To apply, village councils and the Hadza, with the help of local organizations, first had to set up a land use plan and agree on defined boundaries with their neighbors. Each certificate would dictate how the community could use and manage a particular piece of land in the future. The plans also set penalties for breaking the agreement, laid out in a set of bylaws decided upon by the community, and specified how they would be enforced. During the process the Ujamaa team staff and the Hadza held dozens of community meetings with local government. Says Daudi Peterson of the Dorobo Fund, “the Hadza were granted the first ever communal land title issues in Tanzania through a CCRO. This was a huge gain for both Hadza livelihood security and conservation, as it gives them the legal basis to protect and conserve the land and resources they depend on.” The Hadza asserted legal claim to 57,000 acres, a relatively small but critical slice of their original homeland. Since then, additional boundaries have been set up to secure Hadza communal rights to live on, manage, and use their ancestral lands in perpetuity. In 2016, the Tanzanian Minister of Lands traveled to the Lake Eyasi basin to issue 12 communal land titles to Hadza hunter-gatherers and neighboring Datoga pastoralists. While this is only 10 percent of the Hadza’s original land, it’s a start.

Carbon Credits and Community Scouts

hadza
Expert foragers setting off to dig for tubers.

“The community scouts and I are paid directly from the forest carbon project. I have since used this money to open a small shop,” says Pili Gudo (Hadza), a Yaeda Valley project officer. Based in Arusha, Carbon Tanzania is one of the first organizations in Tanzania to develop a community-led, forest-based carbon offset project, and is the only organization in Tanzania actually disbursing funds to communities that are derived from carbon offset sales. The Yaeda Valley Project was designed in full partnership with the Hadza community, aiming to strengthen communal land rights and management capacity over roughly 200 square kilometers of land designated as customary land, and to mitigate climate change through the generation of an estimated 360,249 tonnes of carbon offsets over a 20-year period.

“CCRO’s are a very innovative and new element to working towards better conservation,” says Jo Anderson, founder of Carbon Tanzania. “It’s been long recognized that one of the biggest barriers to land management is the lack of legal ownership of the land by its guardians. The ability for a community to own the rights to their resources gives them a really different view. It’s a real game changer when it comes to [enabling] local communities to make better decisions around what they do with land and to resist outside influence to do things with the land that’s not in their interests, the interests of conservation.” For this reason, he says, the most powerful CCRO’s “are those which are created in the name of a community group because of the shared guardianship of the resources.”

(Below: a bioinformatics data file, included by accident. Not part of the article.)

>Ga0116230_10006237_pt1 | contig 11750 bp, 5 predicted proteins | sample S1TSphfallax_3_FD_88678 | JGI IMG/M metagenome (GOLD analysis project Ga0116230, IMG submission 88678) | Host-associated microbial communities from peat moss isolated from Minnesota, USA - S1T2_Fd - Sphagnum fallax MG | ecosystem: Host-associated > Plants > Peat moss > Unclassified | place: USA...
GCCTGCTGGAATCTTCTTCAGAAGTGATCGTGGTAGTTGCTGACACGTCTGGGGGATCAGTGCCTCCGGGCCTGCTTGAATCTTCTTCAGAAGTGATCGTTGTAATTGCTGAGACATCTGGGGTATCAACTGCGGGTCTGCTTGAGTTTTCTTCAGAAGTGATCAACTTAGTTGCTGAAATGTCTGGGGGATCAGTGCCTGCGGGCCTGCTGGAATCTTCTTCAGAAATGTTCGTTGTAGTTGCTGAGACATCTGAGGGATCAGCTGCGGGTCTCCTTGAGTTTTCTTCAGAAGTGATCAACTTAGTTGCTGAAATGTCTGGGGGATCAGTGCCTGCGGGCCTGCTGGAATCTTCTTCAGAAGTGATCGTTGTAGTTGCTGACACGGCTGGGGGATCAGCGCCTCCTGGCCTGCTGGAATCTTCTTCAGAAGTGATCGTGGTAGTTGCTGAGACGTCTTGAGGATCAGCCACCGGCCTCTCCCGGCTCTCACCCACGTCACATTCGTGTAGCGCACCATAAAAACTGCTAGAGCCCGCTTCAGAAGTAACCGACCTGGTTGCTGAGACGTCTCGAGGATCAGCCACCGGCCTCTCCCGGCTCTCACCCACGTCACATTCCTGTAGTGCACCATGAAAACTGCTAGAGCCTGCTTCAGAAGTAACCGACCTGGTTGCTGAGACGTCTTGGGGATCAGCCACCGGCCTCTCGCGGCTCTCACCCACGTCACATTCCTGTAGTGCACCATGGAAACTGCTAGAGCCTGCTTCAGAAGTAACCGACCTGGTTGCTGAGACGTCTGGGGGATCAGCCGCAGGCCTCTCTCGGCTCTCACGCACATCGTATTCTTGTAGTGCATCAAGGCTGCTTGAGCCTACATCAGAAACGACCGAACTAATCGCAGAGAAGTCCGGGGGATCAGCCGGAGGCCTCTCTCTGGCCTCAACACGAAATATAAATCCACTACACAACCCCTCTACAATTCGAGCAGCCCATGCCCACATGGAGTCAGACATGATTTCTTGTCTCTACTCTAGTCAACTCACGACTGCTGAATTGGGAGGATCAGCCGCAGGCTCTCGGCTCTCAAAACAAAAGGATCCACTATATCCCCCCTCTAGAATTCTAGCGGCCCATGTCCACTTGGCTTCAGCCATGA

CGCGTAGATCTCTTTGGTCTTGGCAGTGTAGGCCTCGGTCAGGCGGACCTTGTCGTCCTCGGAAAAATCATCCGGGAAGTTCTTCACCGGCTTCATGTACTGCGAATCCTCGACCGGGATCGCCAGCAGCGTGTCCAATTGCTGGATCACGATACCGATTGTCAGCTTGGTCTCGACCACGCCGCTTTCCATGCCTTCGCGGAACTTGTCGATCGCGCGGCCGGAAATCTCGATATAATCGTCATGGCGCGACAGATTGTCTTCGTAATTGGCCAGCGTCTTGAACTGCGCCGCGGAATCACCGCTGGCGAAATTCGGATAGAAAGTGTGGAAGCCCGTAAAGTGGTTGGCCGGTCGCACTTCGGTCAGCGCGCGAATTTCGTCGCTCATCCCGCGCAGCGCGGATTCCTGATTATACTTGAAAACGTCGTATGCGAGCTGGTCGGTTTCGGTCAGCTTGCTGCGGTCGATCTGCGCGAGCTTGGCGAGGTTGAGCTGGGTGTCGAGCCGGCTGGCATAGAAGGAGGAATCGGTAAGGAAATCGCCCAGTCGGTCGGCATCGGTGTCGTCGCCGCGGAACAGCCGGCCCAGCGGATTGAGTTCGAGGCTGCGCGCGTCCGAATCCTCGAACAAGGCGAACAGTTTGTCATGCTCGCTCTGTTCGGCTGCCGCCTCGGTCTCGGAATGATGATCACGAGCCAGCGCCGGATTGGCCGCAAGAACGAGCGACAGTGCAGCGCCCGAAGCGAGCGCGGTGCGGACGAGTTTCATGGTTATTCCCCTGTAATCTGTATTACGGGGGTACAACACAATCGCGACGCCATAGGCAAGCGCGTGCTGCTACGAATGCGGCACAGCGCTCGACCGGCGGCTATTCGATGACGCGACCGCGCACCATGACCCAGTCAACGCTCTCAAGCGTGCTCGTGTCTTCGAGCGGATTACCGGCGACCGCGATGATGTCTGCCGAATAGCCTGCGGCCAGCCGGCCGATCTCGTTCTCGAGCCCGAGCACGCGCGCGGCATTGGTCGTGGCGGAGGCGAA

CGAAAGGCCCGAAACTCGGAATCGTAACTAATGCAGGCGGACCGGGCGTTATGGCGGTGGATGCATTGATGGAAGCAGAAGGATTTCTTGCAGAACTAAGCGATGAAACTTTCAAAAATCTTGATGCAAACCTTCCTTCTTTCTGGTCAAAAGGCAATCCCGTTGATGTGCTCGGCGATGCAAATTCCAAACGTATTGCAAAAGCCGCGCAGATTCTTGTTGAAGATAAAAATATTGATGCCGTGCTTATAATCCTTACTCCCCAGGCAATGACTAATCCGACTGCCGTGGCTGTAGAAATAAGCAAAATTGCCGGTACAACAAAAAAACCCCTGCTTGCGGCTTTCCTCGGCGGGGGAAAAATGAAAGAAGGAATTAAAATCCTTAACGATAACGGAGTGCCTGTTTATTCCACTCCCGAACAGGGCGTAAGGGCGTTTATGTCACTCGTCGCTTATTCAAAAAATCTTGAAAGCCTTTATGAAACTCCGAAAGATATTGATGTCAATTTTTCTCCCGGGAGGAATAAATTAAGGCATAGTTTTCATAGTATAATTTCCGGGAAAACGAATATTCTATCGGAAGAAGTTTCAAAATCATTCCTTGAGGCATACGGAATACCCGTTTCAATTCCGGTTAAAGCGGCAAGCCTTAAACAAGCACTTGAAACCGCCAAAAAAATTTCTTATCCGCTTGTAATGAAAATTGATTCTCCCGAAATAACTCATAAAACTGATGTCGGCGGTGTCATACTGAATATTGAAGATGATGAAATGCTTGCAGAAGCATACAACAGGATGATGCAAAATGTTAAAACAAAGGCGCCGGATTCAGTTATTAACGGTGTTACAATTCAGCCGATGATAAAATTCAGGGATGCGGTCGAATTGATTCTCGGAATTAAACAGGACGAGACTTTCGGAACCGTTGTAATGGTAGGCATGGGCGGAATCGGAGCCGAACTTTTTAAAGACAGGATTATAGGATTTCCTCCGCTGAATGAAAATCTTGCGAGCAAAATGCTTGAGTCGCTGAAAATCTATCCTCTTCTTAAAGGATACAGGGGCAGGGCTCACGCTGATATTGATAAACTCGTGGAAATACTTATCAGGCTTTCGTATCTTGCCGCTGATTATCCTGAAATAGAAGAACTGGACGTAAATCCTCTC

The basis of the Hadzas’ success has been the community-developed land use plans that designate areas for farming, grazing, and full protection, the latter being critical for the Hadza as a hunting area. This area is then managed by the village governments and the Hadza, who employ 33 walinzi wajadi, or community scouts, with revenue from carbon sales—something else made possible once land titles are in place. Their job is to patrol conservation zones for illegal farming or grazing, as well as bushmeat poaching, and to report problems back to village authorities with the assistance of GPS locators. Anderson points out that wildlife will only really be conserved if the people managing the lands are being supported in their efforts in a demonstrable way: “We can say that nature is valuable and we can make statements about the fact that local people should be compensated for their actions to protect local natural resources, but in the end, there does have to be some financial compensation for people who are making those choices.”

“When someone cuts down trees to establish an illegal farm, or boma, we prepare a report using GPS data and submit to the village government to take legal action,” says Ezekiel Phillipo, a community scout. Poachers are often heavily armed, which makes patrolling dangerous work. Scouts armed with bows and arrows have successfully caught and detained some poachers, but one scout was shot and killed in 2014. “It’s very important work,” affirms Athumani Magandula (Hadza), also a community scout. “We are protecting our life, our livelihood. After clear boundary identification in our village, illegal dwellers returned to their villages. Since then, animals like elephant, kudu, and impala are increasingly seen because there are not houses everywhere like before. There is a big difference in the surrounding forest compared to years back because of reduced livestock grazing.” According to Moshi Nakunda, a Hadza hunter, “Some animals we have not seen in years are back.”

Since 2011, 8 CCROs have been obtained—the first group CCROs ever issued under Tanzania’s Land and Village Land Acts—totaling more than 200,000 acres. Every year almost 12,000 trees are saved from being cut down through the actions of the community, according to Carbon Tanzania. This amounts to 16,000 tonnes of carbon dioxide per year being prevented from going into the atmosphere, carbon credits which the Hadza are selling to companies seeking to offset their pollution.

Scaling up this approach of legal land tenure could be key to protecting and strengthening livelihoods and cultures facing growing threats. Neighboring pastoral tribes in Tanzania such as the Datoga and Maasai have been successful in replicating the model. As Anderson points out, in relying on grazing land, pastoralists’ major challenge is trying to de-incentivize a change of lifestyle as farmers move in. “If people are seeing the benefits from keeping the habitats intact as being at least equal to or greater than the benefits they would get from farming,” he says, “then I think we have a chance at long-term conservation success.”

—Katrin Redfern is a journalist and multimedia producer who reports internationally on human rights, anti-trafficking, and corruption. She has co-produced a touring exhibition on the Hadza. Find out more at www.hadzaexhibit.org.


All photos by Katrin Redfern/Andrew Stern.

Main Image: An early morning hunting and foraging expedition.